Tommy Morrison “drugs, Prison, and despair, and Redemption

27.09.06 - By Mike Casile - Philadelphia boxing Report (ESPN) Radio - In the late 1980’s, Mike Tyson was tearing through a dismal group of contenders, and an aging group of champion’s in the Heavyweight division. He appeared at a time, when the heavyweight division, looked very much like it does now. As we watched him dominate, then slowly self destruct, there was another young fighter, who had no amateur experience to speak of, and was as raw a fighter, that had ever stepped into the ring. If coming straight form the tough man circuit wasn’t hard enough for Tommy Morrison, he also had to carry a sorry banner of “the great white hope”, which was pretty much used as toilet paper, by Jerry Cooney.

He didn’t think much of the media created title, in fact, he laughs about it saying, “If someone thought I was an easy fight because of my skin color, they were usually thinking differently looking up from the canvas”. Tommy began his career at the Felt Forum in New York City. He totally destroyed his opponent in a matter of minutes. Between 1988, and his retirement in 1996, he fought 50 times, with 40 KO’s, 3 losses, and 1 draw. He fought 19 times in 1989, something I do not think has been repeated by too many heavyweights in my era, and he ended his career, the way it started, with a first round knock out of Marcus Rhodes.

Tommy had two things that can hurt any young person, money and fame. After testing positive for the H.I.V virus, before a tune up fight, that was to lead to a shot at Mike Tyson, Tommy’s world took a tumble, and almost immediately, the entire world looked away from him. He was a diseased outcast, and the media that adorned him with pugilistic accolades, suddenly forced Tommy into a new role, the invisible man... He was on the world’s stage, of one the most high profile sports, he was co-starring in movie’s with the industry’s biggest actors, his American dream, became a personal nightmare. He did 14 months for drugs and weapon charges, as well as pleading guilty for drunk driving. “I didn’t care about anybody, I was taking drugs, falling into a downward spiral, and I thought I was dead.”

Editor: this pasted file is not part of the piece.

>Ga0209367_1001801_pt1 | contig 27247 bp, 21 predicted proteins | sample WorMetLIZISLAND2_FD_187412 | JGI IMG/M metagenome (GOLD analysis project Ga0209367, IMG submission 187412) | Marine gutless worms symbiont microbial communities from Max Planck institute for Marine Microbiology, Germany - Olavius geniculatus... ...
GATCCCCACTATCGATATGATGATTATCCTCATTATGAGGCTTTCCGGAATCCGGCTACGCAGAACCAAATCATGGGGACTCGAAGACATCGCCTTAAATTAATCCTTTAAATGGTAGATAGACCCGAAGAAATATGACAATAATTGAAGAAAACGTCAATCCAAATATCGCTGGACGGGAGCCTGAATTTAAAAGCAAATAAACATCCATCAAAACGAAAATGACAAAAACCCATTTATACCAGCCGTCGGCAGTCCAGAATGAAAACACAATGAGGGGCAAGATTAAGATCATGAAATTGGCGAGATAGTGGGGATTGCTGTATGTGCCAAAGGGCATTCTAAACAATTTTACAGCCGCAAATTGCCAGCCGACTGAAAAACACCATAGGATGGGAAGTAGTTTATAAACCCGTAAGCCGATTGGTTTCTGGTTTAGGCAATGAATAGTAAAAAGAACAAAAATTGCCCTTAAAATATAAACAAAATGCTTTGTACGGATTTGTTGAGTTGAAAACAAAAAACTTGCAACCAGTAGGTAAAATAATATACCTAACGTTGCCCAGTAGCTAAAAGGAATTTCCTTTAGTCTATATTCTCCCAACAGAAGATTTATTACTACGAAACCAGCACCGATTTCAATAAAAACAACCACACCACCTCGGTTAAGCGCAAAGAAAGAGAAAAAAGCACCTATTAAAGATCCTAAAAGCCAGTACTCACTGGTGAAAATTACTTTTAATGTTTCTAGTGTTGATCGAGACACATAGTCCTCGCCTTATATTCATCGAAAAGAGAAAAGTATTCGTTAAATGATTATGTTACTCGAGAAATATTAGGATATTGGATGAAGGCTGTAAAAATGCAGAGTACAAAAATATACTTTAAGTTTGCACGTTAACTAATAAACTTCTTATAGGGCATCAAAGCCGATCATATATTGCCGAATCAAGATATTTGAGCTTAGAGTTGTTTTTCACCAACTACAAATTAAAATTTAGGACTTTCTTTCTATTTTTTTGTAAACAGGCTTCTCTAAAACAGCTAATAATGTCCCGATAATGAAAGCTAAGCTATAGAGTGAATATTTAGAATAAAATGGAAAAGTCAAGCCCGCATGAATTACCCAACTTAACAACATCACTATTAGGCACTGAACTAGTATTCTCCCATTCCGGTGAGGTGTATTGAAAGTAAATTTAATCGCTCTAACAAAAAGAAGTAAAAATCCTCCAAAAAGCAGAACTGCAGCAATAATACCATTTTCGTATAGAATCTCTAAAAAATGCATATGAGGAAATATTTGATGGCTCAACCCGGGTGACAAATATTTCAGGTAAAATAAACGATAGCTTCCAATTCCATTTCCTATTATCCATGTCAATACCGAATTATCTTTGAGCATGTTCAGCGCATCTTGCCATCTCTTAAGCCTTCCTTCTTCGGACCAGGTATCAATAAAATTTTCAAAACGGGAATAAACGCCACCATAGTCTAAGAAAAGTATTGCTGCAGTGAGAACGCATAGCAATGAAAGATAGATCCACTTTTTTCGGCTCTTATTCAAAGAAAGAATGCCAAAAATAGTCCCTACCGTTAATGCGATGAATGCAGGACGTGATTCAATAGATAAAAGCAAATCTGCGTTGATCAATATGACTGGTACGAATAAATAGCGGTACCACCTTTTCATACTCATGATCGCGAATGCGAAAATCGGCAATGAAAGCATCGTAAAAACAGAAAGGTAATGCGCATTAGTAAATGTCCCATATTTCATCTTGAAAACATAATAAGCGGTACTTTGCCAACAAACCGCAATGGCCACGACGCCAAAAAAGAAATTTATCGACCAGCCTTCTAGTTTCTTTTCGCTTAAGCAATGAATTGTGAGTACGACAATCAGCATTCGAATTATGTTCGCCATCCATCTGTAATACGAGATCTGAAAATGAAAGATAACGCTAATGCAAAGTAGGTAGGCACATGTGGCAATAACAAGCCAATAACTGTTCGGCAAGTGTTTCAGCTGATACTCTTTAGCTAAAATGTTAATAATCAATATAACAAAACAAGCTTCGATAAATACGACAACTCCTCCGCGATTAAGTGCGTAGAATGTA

He, of course, admits doing a lot of things that he probably shouldn’t have, but we are also talking about a simple country boy, with barely a High school education. If you are looking for a bunch of psychoanalytical bull from Tommy, you are not going to get it. He is a straight shooter, maybe a little too straight. When I asked about the current crop of Heavy weights, he answered, “The Klitschko brothers? I do not know who the hell they are, and I don’t care, I ill beat them all.” When I told him the current line up, he laughed and replied, “Big guys can’t fight. They are too slow and flat footed and they stand straight up” I had to remind him that only one Klitschko brother is fighting, he replied “there’s a difference?”

Tommy is in Arizona training. He has never looked better physically, and mentally, he sounds very together. He even said that Emmanuel Stewart has made an offer to be his trainer, which is probably something that would make front page news in the boxing world. If he were to pass his test in Phoenix, then the heavyweight division would have to take notice. The reality is , there was a better crop of fighters when Morrison retired, than there is now, and if he does what he says he can do, It should revive a division that has not had a spark since the mid 90’s, which coincidentally is the same time Tommy retired.

Article posted on 27.09.2006

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